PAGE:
Staff at Victoria Park in Truro, N.S., would normally be laid off at this time of year. But they're busy cleaning up the damage caused by post-tropical storm Fiona more than three months ago.
The powerful winds toppled towering hemlocks, causing extensive damage to the park's 1,200 hectares of woods and walking trails near the centre of town. Many sections remain off limits as a private contractor cuts down and hauls off the downed and damaged trees.
Mayor Bill Mills said progress was sometimes slow because of the steep terrain, but three months of steady work is bearing fruit.
"I would say that we're a little bit over half, maybe two-thirds [done]," said Mills. "That might be a stretch, but we've made some great progress."
What can be salvaged is being sent to mills to be turned into building material, according to the mayor.
"We've had about 20 tandem truckloads of hemlocks taken out of the park and that wood is for sale," said Mills, adding that some of the remaining wood will be used to build rails, park benches or picnic tables.
While the town was recovering some of its remediation costs, he said at last count, the estimated price tag was already $230,000 and counting.
"I think it would be fair to say it's going to be probably well over half a million dollars," said Mills. "That's speculation right now. But based on the damage that's up there, it might even go higher."
Around 60 kilometres northeast, the Municipality of Pictou County has already spent about $600,000 clearing the damage caused by Fiona. Warden Robert Parker estimated the bill would likely grow to $750,000 or more.
"[A] big part of our recreation in rural Pictou County is our trail system and it was terribly badly damaged," said Parker. "And so there's going to be requests coming from those trails associations, you know, for hundreds of thousands of dollars probably, too."
"So it doesn't end, you know, even at [$750,000] or a million, it doesn't end there."
Alasdair Veitch, a member of the Cape to Cape Trail Committee, said his group would definitely be looking for help to restore sections of hiking trails his group looks after.
He estimated 40 of the 50 kilometres of local hiking paths sustained damage during Fiona. Much of that damage has been cleared by hand, said Veitch, but his group will need money to hire professionals to handle the hardest hit areas.
"To get back to where we were [on] Sept. 23, 2022, I don't think we'll get there this year, 2023," said Veitch. "It'll probably be 2024 before we get back to even some semblance of where we were before."
Locals who like to snowmobile or ride all-terrain vehicles have also been busy clearing the trails they use. Floyd Cock, a member of the Pictou County Trails Association, said his group has already spent close to $200,000 to clear roughly 80 per cent of the trails in the region.
He said the hurricane-strength winds created "absolute mayhem" in the forests of Pictou County.
"It was heartbreaking, to be honest with you. It was depressing for the first two or three weeks for me to go around because I was asked to do an assessment of the trails," said Cock. "We have about 260 kilometres of trails that we maintain and we couldn't even access them."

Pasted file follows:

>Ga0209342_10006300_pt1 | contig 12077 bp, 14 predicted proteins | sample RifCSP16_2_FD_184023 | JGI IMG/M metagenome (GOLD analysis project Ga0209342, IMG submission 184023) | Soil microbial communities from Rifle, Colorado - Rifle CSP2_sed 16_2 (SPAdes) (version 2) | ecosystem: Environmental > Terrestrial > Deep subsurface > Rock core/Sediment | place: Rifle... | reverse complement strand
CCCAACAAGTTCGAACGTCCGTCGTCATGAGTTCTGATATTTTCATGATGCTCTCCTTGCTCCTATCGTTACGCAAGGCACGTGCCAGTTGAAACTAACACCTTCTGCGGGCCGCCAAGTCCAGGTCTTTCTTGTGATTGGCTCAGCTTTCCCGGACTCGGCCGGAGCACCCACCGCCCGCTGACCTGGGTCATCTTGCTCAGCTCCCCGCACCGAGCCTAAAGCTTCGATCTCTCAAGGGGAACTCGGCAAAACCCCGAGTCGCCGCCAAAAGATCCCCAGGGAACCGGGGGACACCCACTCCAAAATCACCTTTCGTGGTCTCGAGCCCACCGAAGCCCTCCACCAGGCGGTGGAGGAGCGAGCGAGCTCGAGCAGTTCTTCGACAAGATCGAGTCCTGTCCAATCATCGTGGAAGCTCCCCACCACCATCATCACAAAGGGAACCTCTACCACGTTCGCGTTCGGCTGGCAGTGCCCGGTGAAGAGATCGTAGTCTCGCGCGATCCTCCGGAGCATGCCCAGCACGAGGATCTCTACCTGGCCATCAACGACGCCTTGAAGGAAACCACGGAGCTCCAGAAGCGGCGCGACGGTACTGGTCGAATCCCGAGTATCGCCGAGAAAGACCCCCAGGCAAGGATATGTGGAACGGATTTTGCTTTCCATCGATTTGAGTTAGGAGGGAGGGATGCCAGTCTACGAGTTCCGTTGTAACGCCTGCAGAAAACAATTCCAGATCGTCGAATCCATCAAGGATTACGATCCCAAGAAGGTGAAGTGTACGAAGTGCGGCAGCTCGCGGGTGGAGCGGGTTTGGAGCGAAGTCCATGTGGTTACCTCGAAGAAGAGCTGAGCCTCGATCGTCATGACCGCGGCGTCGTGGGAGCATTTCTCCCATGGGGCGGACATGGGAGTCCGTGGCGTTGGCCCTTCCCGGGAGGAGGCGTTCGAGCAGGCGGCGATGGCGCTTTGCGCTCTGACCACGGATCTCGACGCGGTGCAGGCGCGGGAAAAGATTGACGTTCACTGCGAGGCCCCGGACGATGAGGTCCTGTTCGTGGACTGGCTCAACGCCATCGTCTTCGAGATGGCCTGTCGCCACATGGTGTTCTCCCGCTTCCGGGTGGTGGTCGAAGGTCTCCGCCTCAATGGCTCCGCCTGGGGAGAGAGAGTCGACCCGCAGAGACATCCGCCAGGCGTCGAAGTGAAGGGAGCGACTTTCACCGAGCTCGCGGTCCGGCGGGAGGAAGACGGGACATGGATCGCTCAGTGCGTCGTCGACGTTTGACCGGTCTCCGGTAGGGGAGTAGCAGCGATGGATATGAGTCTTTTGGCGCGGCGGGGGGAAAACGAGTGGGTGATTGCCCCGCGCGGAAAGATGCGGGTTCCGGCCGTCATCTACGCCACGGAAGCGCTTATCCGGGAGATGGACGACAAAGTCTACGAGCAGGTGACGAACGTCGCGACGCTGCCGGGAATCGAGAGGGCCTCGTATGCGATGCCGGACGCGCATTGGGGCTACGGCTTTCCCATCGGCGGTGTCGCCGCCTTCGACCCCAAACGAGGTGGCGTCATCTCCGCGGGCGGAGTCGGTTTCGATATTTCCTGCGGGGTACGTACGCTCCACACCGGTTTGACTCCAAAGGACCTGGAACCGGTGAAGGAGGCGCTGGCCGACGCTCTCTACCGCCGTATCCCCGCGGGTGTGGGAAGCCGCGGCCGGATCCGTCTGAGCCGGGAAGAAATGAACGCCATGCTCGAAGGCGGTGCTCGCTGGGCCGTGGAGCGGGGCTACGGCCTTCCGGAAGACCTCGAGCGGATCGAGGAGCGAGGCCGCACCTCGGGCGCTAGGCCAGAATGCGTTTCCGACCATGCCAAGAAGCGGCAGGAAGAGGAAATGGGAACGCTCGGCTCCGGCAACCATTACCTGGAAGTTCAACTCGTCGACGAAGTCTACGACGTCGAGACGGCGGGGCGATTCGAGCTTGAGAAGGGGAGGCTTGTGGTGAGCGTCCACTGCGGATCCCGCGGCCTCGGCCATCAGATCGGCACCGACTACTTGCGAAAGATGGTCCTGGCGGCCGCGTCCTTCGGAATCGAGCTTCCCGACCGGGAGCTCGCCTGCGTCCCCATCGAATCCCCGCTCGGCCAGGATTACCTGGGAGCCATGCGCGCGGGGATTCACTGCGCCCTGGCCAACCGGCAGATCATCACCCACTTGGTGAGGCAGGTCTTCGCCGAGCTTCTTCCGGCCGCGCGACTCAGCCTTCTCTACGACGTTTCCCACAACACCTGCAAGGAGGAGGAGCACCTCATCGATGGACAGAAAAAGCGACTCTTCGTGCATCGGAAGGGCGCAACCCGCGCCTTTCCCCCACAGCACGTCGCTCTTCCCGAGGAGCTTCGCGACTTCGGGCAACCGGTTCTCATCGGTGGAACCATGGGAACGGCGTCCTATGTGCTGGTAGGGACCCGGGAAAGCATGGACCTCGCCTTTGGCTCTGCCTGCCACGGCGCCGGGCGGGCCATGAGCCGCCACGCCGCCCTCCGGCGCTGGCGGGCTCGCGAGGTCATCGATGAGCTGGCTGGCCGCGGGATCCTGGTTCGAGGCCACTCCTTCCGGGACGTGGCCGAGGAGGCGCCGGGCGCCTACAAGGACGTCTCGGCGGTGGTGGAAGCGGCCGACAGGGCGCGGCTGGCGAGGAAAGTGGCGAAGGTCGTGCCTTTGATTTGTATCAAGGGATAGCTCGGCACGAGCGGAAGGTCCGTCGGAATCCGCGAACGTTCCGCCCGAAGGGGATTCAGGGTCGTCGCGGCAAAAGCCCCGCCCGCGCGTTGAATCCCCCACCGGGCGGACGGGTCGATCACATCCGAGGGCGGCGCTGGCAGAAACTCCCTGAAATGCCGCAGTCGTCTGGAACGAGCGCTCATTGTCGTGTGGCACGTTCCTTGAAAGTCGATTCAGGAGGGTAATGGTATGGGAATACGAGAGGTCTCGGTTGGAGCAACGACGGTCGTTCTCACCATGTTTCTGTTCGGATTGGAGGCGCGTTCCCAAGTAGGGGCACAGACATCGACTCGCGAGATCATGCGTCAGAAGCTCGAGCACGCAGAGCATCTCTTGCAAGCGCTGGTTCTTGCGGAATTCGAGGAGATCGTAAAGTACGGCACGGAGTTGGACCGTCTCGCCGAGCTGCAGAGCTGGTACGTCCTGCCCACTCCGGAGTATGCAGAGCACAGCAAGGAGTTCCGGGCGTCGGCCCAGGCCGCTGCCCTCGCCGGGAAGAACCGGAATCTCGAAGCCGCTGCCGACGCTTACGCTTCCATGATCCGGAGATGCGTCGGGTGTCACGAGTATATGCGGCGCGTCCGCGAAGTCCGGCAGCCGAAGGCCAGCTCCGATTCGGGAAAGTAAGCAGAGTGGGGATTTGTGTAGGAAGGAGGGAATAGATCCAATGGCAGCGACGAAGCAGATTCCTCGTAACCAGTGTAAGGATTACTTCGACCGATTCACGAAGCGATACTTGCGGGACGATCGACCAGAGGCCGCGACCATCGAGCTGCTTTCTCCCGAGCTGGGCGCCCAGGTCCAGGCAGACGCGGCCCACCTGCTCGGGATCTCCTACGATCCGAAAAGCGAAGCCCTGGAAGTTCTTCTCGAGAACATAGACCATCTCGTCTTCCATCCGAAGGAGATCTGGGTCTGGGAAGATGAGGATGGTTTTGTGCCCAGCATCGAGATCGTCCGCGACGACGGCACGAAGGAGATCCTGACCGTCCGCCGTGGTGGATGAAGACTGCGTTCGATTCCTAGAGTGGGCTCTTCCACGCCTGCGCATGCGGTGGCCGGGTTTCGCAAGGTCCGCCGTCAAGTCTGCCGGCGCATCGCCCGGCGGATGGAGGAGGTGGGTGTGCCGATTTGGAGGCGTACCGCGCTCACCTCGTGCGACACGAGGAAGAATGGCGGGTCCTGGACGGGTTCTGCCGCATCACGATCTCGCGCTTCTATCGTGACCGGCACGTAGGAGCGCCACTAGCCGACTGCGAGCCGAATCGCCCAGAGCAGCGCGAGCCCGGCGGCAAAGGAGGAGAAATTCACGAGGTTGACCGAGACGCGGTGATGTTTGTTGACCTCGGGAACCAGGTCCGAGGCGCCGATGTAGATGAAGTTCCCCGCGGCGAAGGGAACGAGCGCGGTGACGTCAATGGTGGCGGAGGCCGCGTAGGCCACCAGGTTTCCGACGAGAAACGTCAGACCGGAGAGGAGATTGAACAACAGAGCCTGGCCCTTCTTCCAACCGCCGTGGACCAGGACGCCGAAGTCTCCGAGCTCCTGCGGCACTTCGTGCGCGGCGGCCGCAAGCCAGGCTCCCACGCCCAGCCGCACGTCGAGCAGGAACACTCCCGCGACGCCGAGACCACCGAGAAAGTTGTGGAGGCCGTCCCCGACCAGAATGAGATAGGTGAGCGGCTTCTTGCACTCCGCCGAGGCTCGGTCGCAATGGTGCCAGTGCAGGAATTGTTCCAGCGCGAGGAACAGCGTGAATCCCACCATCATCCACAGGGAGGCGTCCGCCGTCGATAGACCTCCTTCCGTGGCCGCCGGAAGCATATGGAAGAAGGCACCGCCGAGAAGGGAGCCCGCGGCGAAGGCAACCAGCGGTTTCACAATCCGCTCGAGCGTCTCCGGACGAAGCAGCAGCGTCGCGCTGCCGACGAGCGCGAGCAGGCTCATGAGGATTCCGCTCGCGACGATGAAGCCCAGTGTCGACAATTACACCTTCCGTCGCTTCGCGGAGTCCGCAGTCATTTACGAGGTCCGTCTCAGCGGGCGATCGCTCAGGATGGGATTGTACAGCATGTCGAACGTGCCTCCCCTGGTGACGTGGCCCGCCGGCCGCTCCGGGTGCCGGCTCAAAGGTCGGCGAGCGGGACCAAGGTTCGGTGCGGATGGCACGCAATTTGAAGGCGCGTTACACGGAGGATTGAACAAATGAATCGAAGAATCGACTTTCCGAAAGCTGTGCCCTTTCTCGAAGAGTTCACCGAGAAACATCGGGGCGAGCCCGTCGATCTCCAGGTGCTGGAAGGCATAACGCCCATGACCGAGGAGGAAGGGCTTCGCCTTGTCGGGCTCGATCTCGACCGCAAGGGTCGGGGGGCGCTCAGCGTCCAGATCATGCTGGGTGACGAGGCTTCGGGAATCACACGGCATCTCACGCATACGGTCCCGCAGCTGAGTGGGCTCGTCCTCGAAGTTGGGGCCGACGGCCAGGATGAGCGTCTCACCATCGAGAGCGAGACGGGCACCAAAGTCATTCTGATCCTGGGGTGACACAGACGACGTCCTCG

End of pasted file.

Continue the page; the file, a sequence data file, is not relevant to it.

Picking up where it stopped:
The group used drones to survey the damage.
"When you looked down from the air, you couldn't tell a trail was there," he said. "It was simply a pancake of trees laying across each other, every which way.
"We brought in machinery in a lot of cases at great expense, and we aren't sure yet how we're going to pay for it."
Work is underway to reopen Salt Springs Provincial Park, a popular day-use area in Pictou County.
The Department of Natural Resources and Renewables has hired a contractor to cut down and haul away trees uprooted or damaged during the storm.
David Steeves, forest resources technician at the department, called the damage "all encompassing."
"We lost hundreds and hundreds [of trees] and some very old, mature wood — kind of what the park was known for," said Steeves. "Beautiful red spruce and pine and hemlock, the trees that are there when a forest has reached its full potential.
"We lost the vast majority of that in this park, unfortunately."
The municipality and others in the region are also worried about damage to private woodlots in the municipality.
"Acres and acres" of woodland has been flattened, said Parker.
"It will be generations ... before those will come back," he said. "There's a tremendous amount of devastation that will never get cleaned up."
Parker is concerned all the dead wood might be fuel for a forest fire in the coming years.
Steeves said was something the province would be keeping an eye on.
"We're going to have to rethink some of our strategies in regards to how we're going to access certain areas," he said.
"There is extra fuel on the ground from the storm so it's something to have to definitely consider."
Truro and Pictou County are both eager to receive the aid promised by the federal government in Fiona's aftermath.
"We're going to be applying for as much as we can possibly get," said Parker.
Mills is hoping the money flows faster than it did in 2003 when another fall hurricane cut a swath of destruction across the province.
"I know that for expenses incurred from Hurricane Juan, five, six years is the timeline for when we get that money back to support our budgets and support expenses," said Mills.
"Our budget is close to $26 million a year now, and so you take a half-a-million-dollars expense like that — that might require a couple of streets not being rebuilt in the upcoming construction season."
The same goes for projects in Pictou County.
"Those costs will keep on coming, and so it probably will mean that some other projects will have to be put off for a year or two," said Parker.
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